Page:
Sourdough Starter Discard Waffles – Double Chocolate

How often do you feed your sourdough starter?  I feed mine every week, and when I feel like baking, I take it out of the fridge and feed it for 2 days before I use it in my bread recipe.  It might not seem like a lot, but the sourdough starter discard really add up.  Instead of tossing them out or using them immediately, I’ve came up with a new method.  I pour them into a jar and refrigerate them for a week or so until I am ready to make something out of them.  I’ve become obsessed with baking with sourdough starter discards, almost more than making sourdough bread.

Sourdough starter discard is really a very versatile “ingredient”.  It’s literally made with flour and water, which makes it easy to incorporate into standard recipes.  That said, because it has been fermented, it does give off certain flavors and can affect the texture outcome of the recipe.  Some of the most common uses are crackers, cookies and pancakes.  But did you know it’s amazing for making biscotti?  I recently created an almond sourdough biscotti recipe and everyone that has tried it has commented how easy it was to make the biscotti and how tasty it is!

So armed with this new confidence from other bakers’ feedback, I’ve embarked on a new baking adventure.  For the last few weeks I have been making waffles with my sourdough discard.  While sourdough waffles are not uncommon, I’ve invented a double chocolate sourdough waffles that my husband, my sister and my little nephew can’t get enough of.  It’s crispy on the outside, chewy on the inside.  Whether you make it plain or with the double chocolate ingredients, this recipe is guaranteed a keeper!

How do you store sourdough starter discard?

It’s very simple, you just need to scoop out your discard and place it in another jar.  Seal it and refrigerate it for up to 3 weeks.  Anytime you refrigerate your sourdough starter / discard, the low temperature will significantly slow down its feeding activity.  For me, since I feed my starter once a week, I just scoop the new discard into the same discard jar from the previous week.  When I am ready to bake with the discard, I will take the jar out of the fridge and use it as it is.  There’s no need to bring it up to room temperature like you would with a sourdough starter.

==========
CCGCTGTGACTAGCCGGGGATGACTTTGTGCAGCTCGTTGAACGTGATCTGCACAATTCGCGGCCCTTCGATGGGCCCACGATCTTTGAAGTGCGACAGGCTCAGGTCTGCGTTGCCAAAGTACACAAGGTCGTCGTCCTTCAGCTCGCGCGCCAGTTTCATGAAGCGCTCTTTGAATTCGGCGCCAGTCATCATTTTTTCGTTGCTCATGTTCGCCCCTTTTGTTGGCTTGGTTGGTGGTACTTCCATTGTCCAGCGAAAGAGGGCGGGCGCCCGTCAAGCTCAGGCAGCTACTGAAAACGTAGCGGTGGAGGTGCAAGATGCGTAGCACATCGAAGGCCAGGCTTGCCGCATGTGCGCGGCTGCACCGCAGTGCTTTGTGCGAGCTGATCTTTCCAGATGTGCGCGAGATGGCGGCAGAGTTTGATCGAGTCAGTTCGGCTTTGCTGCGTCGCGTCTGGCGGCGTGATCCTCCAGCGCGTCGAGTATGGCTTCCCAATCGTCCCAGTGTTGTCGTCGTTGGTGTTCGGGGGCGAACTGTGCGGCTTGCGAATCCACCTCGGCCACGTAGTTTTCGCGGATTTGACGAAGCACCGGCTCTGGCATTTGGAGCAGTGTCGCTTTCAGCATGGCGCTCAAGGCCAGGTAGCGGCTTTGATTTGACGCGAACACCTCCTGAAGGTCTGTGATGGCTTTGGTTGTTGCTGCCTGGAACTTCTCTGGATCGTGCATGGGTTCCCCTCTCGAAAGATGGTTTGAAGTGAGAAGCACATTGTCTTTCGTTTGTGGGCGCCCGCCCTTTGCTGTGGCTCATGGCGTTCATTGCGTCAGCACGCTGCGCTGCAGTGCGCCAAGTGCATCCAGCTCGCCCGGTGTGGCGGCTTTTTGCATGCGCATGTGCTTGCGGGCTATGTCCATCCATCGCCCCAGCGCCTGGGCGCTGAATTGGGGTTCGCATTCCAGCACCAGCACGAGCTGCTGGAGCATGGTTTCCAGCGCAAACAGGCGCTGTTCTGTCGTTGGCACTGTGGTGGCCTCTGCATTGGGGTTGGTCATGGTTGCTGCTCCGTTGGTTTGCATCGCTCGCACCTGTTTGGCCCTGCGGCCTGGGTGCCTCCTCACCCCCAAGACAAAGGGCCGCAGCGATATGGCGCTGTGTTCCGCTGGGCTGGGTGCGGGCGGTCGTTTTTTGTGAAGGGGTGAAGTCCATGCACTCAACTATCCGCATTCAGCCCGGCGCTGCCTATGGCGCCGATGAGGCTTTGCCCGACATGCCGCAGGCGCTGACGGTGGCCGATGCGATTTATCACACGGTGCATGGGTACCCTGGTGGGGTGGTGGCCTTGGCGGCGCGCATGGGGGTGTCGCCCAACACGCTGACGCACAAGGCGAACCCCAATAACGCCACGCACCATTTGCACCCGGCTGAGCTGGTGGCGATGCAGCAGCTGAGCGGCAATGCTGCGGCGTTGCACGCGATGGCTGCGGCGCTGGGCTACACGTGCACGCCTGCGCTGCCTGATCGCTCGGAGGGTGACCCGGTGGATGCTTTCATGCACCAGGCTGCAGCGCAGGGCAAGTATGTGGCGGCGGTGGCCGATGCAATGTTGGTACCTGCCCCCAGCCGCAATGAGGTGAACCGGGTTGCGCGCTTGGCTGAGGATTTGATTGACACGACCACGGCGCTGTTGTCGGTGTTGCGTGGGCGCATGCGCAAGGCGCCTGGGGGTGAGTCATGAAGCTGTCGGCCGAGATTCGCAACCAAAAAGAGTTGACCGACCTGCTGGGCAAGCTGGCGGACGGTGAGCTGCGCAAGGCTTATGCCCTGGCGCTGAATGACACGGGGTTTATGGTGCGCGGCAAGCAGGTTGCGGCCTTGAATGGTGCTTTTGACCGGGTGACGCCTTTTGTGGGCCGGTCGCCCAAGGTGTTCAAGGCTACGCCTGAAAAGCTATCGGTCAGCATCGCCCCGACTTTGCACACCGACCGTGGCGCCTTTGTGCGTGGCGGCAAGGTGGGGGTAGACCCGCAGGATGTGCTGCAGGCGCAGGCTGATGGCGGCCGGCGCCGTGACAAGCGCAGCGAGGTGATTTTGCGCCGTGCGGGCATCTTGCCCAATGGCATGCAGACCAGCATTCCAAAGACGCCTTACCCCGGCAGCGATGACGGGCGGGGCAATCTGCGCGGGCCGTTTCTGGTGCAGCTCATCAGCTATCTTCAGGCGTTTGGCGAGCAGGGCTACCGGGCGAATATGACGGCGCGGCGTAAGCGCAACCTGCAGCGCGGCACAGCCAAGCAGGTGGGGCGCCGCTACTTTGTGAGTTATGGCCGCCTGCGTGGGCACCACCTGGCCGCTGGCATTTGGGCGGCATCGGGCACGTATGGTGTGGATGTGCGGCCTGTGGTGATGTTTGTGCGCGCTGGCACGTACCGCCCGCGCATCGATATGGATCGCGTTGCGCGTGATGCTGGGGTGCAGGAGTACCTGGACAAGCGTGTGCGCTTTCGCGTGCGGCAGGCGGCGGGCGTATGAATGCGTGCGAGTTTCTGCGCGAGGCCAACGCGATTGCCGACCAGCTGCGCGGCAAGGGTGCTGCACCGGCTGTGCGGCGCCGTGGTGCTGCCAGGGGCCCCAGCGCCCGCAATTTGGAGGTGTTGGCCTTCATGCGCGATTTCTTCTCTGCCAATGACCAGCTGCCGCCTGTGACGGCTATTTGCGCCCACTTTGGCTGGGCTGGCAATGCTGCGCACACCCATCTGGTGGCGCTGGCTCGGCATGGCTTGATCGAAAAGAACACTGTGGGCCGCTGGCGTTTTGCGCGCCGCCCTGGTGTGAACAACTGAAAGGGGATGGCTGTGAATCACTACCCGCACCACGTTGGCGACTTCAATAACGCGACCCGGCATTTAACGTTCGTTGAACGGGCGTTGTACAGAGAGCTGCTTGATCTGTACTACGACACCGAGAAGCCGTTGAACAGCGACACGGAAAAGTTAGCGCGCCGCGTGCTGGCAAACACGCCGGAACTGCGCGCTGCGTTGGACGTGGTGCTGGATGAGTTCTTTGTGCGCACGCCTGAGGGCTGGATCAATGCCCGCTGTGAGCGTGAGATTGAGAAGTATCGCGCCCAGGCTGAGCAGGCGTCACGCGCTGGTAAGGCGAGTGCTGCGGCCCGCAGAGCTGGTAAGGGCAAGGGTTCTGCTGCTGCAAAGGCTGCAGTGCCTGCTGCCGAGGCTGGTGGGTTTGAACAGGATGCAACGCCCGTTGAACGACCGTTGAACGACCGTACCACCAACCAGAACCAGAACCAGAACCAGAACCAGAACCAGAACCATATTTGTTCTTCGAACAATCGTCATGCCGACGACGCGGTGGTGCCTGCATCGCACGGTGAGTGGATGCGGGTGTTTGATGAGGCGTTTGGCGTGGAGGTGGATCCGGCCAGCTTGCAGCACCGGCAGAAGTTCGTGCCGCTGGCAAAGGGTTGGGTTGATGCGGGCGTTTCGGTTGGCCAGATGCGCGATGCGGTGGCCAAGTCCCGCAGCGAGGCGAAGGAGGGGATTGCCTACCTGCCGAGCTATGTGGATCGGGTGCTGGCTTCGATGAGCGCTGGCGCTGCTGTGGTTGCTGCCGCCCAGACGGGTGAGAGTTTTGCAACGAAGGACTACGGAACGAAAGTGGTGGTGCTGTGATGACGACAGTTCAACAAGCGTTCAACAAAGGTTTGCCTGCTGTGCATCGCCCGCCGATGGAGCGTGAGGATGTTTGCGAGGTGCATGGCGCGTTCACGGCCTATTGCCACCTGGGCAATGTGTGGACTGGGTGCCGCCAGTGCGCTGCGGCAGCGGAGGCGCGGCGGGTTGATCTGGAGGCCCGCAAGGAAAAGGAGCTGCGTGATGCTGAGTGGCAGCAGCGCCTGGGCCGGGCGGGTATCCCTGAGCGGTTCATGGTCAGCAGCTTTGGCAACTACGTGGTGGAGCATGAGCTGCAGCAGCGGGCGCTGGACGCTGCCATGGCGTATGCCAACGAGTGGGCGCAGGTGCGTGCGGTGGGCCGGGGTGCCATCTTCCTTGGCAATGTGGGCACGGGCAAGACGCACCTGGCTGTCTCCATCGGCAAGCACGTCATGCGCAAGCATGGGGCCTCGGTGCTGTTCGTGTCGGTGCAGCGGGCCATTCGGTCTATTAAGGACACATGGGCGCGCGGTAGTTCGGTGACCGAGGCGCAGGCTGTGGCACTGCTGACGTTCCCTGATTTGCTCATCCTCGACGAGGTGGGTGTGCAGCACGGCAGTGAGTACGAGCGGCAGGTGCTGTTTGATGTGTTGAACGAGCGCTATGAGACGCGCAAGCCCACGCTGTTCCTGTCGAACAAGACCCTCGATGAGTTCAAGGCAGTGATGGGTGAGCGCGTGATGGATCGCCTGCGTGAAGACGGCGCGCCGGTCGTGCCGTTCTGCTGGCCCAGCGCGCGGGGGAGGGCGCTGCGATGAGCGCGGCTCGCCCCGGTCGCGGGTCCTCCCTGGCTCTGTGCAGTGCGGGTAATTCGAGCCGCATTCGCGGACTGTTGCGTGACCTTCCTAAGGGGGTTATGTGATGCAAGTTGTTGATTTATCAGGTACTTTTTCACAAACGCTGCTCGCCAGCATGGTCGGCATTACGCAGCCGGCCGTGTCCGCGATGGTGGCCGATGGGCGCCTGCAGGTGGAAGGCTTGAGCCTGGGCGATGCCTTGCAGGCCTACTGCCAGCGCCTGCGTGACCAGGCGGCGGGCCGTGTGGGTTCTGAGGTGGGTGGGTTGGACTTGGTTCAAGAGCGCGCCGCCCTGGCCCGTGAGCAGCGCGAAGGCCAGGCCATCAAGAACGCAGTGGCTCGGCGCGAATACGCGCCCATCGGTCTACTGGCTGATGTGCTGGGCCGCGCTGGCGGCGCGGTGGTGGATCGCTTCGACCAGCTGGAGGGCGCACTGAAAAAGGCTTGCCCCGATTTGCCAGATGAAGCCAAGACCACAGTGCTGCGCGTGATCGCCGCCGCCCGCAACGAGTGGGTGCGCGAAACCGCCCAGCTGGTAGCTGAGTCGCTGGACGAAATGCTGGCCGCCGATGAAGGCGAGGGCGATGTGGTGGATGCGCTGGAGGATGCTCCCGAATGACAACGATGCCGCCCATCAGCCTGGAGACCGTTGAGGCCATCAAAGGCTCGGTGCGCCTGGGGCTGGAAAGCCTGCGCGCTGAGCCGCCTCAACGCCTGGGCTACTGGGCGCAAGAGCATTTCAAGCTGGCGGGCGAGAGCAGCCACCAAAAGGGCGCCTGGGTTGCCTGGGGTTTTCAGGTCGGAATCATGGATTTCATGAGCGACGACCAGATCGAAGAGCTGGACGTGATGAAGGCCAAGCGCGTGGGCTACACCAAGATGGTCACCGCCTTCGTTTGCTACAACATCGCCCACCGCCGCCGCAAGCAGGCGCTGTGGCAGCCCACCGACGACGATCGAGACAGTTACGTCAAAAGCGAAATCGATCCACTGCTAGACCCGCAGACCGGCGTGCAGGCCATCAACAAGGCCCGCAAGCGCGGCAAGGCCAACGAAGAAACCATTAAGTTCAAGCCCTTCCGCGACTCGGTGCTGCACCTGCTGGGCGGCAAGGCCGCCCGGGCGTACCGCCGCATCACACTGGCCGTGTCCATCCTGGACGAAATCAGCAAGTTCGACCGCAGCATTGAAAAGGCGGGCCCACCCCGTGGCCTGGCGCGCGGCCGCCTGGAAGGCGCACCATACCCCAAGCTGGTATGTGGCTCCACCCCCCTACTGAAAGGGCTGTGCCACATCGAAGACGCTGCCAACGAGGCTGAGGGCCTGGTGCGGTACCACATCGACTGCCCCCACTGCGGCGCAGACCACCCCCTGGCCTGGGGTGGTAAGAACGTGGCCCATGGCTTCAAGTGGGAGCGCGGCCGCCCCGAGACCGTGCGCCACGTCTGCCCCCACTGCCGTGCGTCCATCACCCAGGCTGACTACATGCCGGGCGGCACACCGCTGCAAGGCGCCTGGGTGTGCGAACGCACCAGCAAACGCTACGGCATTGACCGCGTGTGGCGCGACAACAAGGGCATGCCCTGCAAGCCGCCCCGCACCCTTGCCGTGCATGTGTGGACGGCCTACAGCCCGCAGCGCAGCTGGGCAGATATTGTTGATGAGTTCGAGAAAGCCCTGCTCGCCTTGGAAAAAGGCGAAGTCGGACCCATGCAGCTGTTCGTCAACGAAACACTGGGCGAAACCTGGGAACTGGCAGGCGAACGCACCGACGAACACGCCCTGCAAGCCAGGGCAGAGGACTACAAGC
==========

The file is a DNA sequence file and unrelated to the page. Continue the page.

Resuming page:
How do you store the waffles?

After the waffles have completely cooled, I like to store them in a sealed freezer bag.  They can be kept in the freezer for 2 to 3 months!  To eat them, simply take them out of the freezer to defrost for 3o min and then you can pop them in a toaster oven to crisp them up.  They will taste just the same if not more crispy than the freshly made batch.

Can you use other flour?

You can use rye, spelt, buckwheat or almond flour for this recipe.  For rye, spelt and buckwheat, I recommend adding in more liquid (1/4 cup water or milk) because these types of flour tend to absorb more liquid.  You can also mix up the different types of flour to test which texture you like the most.  I used all purpose flour with almond flour for my recipe because I like the nutty flavor from almond flour.

Sourdough Starter Waffles 2 Ways

Level:˜  (easy to hard)

Yield: 6-7 waffles

Ingredients:

Dry Ingredients

  • 1/2 cup all purpose flour
  • 1/2 cup almond flour
  • 1 1/2 teaspoon baking powder
  • 1 teaspoon salt
  • 3 tablespoon sugar
  • 1 1/2 cup toasted almond

Wet Ingredients

  • 3 tablespoon melted butter
  • 1 tsp vanilla extract
  • 1/2 cup milk
  • 2 eggs
  • 1 cup sourdough starter discard

Double Chocolate (optional)

  • 4 tablespoon chocolate chips (semi sweet or bitter sweet)
  • 2 tablespoon cocoa powder
  • 1/8 cup hot water

Instructions:

  1. Preheat waffle maker on high
  2. Mix all the dry ingredients in a large bowl
  3. In a separate bowl, mix all wet ingredients
  4. If you are making double chocolate waffles, pour hot water over cocoa powder and chocolate chips and stir until everything is melted.  The hot water is essential to bloom cocoa powder.  As the cocoa powder dissolves, it thickens the liquid and releases flavor particles within the powder. This technique brings out its chocolatey flavors.
  5. Combine all the dry and wet mixtures until blended (and chocolate mixture if you are using it). Do not overwork the batter otherwise gluten will develop and make the waffle too chewy.
  6. Pour 1/2 cup of batter on the waffle maker and bake for 5 minutes until crispy.
  7. Put freshly baked waffle on a wire rack before serving.  If you place it on a plate, the steam will build up on the bottom and make the bottom of the waffle soggy.
  8. To store waffles, let them cool completely before freezing them.

For these double chocolate sourdough waffles, I recommend topping them with almond butter and banana slices.  Or if you feel like treating yourself, add a scoop of ice cream to make it into a decadent dessert!  I like eating them plain since it’s so chocolatey already.  I would love to hear how you enjoy your waffles!  Comment below and share your tips and tricks.

More Baking Posts for You!

Almond Sourdough Starter Biscotti

Strawberry Chocolate Buns With Sourdough

Crunchy Nutty Granola

 

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